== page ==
This course covers a range of topics that impact Advance Care Planning. Participants will start by looking at how bias and systemic issues impact the success of Advance Care Planning. Then, we will explore how our patients are part of a family unit that impacts their Advance Care Planning conversations and choices. Finally, we will discuss some of the basic nuances of a patient’s capacity and their ability to complete the Advance Care Planning process.

In this course, participants will be able to:

  • Determine what health disparities impact patient quality Advance Care Planning and how to remedy the specific challenges in your practice
  • Select what advantages of family involvement and considering cultural norms have on Advance Care Planning conversations
  • Identify how capacity impacts Advance Care Planning conversations and best practices for working with these patients

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Technical Requirements

One of the requirements of taking these courses is a fast, stable internet connection. The course contains audio, video, and images to help communicate the content. With this in mind, slower internet connections might lag or freeze when taking the course. We recommend using an updated browser such as Chrome, Firefox, Safari, or Edge. Please use a computer rather than a mobile device for the best experience. These courses should be taken on a computer less than six years old when possible.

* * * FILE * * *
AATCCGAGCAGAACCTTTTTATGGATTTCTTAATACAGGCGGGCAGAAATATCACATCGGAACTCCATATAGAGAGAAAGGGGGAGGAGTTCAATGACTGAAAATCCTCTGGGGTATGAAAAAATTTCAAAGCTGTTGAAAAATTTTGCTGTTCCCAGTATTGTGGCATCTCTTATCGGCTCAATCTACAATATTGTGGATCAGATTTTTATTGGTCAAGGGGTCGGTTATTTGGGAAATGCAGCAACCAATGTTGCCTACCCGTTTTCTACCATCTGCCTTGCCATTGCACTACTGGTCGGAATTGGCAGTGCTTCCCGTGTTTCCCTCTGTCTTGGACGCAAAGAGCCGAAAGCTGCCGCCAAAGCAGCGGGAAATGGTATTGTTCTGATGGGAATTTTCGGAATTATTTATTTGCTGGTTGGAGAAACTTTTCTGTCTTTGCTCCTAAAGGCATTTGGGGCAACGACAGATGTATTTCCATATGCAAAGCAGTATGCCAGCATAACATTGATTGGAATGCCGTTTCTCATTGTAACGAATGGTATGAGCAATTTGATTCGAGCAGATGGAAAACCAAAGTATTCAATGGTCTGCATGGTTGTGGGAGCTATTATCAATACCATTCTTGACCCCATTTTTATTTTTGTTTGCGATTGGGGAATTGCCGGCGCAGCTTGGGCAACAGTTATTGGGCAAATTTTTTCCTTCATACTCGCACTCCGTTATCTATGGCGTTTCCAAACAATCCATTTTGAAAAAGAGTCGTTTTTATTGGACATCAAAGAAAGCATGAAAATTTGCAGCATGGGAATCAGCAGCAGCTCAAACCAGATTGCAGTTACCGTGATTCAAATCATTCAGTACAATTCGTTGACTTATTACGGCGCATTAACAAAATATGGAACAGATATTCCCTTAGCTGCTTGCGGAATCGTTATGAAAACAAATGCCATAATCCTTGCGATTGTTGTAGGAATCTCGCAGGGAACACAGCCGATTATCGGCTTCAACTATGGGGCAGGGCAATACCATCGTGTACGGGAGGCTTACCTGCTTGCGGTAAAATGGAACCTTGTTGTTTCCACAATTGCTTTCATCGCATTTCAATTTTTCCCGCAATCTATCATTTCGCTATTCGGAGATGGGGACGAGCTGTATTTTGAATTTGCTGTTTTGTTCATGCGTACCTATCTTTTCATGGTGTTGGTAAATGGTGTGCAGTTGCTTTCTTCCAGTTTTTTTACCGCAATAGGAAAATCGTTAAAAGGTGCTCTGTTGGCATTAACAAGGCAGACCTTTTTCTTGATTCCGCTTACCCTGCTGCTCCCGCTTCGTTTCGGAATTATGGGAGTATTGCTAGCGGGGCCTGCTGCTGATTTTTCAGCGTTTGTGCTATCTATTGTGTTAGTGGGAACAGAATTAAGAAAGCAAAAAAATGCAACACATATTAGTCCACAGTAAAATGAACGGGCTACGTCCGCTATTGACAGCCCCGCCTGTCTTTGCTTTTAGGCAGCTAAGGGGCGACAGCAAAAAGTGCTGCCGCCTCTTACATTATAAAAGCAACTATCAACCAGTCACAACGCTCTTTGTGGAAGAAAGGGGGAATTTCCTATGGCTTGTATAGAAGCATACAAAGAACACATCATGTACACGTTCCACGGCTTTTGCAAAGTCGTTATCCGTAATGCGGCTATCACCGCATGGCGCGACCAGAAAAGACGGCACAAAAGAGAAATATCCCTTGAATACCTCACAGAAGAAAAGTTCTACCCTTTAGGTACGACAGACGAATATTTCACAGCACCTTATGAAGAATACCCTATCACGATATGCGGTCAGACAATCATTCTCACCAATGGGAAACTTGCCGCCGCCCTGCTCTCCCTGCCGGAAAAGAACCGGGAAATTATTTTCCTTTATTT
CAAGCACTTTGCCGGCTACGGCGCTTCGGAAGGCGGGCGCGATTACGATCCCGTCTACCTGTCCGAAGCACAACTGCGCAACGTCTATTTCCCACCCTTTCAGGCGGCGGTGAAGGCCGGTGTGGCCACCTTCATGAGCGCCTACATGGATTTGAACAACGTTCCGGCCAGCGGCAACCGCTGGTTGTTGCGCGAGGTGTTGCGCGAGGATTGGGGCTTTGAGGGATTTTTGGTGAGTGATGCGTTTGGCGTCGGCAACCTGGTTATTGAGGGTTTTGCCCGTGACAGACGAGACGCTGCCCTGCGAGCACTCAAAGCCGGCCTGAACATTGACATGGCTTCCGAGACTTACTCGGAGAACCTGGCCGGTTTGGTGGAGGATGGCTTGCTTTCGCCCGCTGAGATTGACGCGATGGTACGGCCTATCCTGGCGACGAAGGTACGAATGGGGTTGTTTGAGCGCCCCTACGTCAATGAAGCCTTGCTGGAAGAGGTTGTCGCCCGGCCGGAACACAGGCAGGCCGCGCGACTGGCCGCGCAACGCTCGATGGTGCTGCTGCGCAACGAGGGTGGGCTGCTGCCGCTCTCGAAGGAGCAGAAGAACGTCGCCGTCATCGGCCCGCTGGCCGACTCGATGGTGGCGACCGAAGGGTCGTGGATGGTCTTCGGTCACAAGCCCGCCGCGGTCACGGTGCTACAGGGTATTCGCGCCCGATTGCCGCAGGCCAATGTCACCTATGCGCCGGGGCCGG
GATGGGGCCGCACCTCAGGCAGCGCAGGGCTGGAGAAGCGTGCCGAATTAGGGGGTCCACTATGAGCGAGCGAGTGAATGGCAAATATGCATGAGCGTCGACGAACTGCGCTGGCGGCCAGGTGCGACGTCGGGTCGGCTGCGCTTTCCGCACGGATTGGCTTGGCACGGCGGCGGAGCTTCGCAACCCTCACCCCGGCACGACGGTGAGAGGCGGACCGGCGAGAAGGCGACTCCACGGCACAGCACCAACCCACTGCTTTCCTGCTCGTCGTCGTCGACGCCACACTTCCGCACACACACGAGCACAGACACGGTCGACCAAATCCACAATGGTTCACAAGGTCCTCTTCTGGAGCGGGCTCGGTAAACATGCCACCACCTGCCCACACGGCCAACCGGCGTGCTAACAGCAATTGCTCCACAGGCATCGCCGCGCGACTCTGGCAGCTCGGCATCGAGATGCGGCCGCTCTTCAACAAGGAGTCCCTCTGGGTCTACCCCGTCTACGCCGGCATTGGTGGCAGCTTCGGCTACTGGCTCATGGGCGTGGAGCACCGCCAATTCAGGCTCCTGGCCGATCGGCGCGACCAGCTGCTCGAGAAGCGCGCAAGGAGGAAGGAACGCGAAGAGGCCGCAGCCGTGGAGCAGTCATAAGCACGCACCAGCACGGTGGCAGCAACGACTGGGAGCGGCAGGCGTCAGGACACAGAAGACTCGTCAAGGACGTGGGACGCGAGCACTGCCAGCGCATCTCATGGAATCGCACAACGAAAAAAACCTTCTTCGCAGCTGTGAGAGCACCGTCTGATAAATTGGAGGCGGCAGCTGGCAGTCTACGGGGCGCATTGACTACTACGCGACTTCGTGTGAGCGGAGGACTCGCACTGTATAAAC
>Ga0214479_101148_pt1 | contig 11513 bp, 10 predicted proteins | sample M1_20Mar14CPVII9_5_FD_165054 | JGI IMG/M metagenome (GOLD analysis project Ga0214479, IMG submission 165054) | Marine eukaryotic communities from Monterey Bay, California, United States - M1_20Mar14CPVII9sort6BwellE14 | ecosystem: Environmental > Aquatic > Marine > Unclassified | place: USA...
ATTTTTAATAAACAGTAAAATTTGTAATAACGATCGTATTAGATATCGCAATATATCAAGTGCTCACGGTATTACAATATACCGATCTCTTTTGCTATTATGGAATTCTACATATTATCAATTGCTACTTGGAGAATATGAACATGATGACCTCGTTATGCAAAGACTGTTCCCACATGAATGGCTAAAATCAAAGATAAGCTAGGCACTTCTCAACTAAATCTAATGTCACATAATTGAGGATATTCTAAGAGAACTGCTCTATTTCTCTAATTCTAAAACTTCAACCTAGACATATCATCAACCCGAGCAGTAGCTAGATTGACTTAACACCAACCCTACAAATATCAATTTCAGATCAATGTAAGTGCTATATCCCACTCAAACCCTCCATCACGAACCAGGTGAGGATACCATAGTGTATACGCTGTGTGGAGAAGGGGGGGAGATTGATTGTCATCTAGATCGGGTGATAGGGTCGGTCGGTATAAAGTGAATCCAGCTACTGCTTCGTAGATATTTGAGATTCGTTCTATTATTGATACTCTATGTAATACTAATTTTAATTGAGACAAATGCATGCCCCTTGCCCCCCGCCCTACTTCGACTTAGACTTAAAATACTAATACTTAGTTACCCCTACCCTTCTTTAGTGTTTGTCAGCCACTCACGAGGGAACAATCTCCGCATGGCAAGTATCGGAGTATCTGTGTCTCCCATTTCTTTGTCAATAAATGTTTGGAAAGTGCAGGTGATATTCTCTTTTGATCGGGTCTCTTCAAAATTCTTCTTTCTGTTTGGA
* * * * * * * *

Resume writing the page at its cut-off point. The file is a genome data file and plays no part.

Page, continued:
Access a program demo

Cost & Certification

The certificate fee is $1,000 for all three courses. Courses 1 through 3 can be taken sequentially as individual courses at a cost of $375 per course.

After completion at the certificate level, you will be ready to start having Advance Care Planning conversations with your patients. Through your hard work, you can help ensure that they have autonomy, comfort, and quality care; dignity in health care at every age and stage of life.

Frequently Asked Questions

Advance Care Planning

Advance Care Planning (ACP) is the whole process of discussion of end-of-life care, clarification of related values and goals, and embodiment of preferences through written documents and medical orders. This process can start at any time and be revisited periodically, but it becomes more focused as health status changes. Ideally, these conversations:

  1. Occur with a person’s health care agent and primary clinician, along with other members of the clinical team;
  2. Are recorded and updated as needed; and
  3. Allow for flexible decision making in the context of the patient’s current medical situation.

Patient wishes are typically recorded and witnessed on state-approved documents called Advance Directives and Living Wills.

Advance Directives

A general term that describes two kinds of legal documents—living wills and health care proxy forms. These documents allow a person to give instructions about future medical care should they be unable to participate in medical decisions due to serious illness or incapacity. Each state regulates the use of Advance Directives differently.

Living Will

The part of an Advance Directive in which an individual documents his or her wishes about medical treatment should he or she be at the end of life and unable to communicate. It may also be called a directive to physicians, health care declaration, or medical directive. Each state provides Living Wills that meet their regulations.

Dying in America

Dying in America, issued in 2014 by the Institute of Medicine (IOM), is the consensus of a committee of experts about end-of-life care. Their findings include increasing the availability of Advance Care Planning and their recommendation to create payment systems for Advance Care Planning resulted in implementation of the Centers for Medicare and Medicaid Services Medicare B benefit for patients seeking voluntary Advance Care Planning conversations.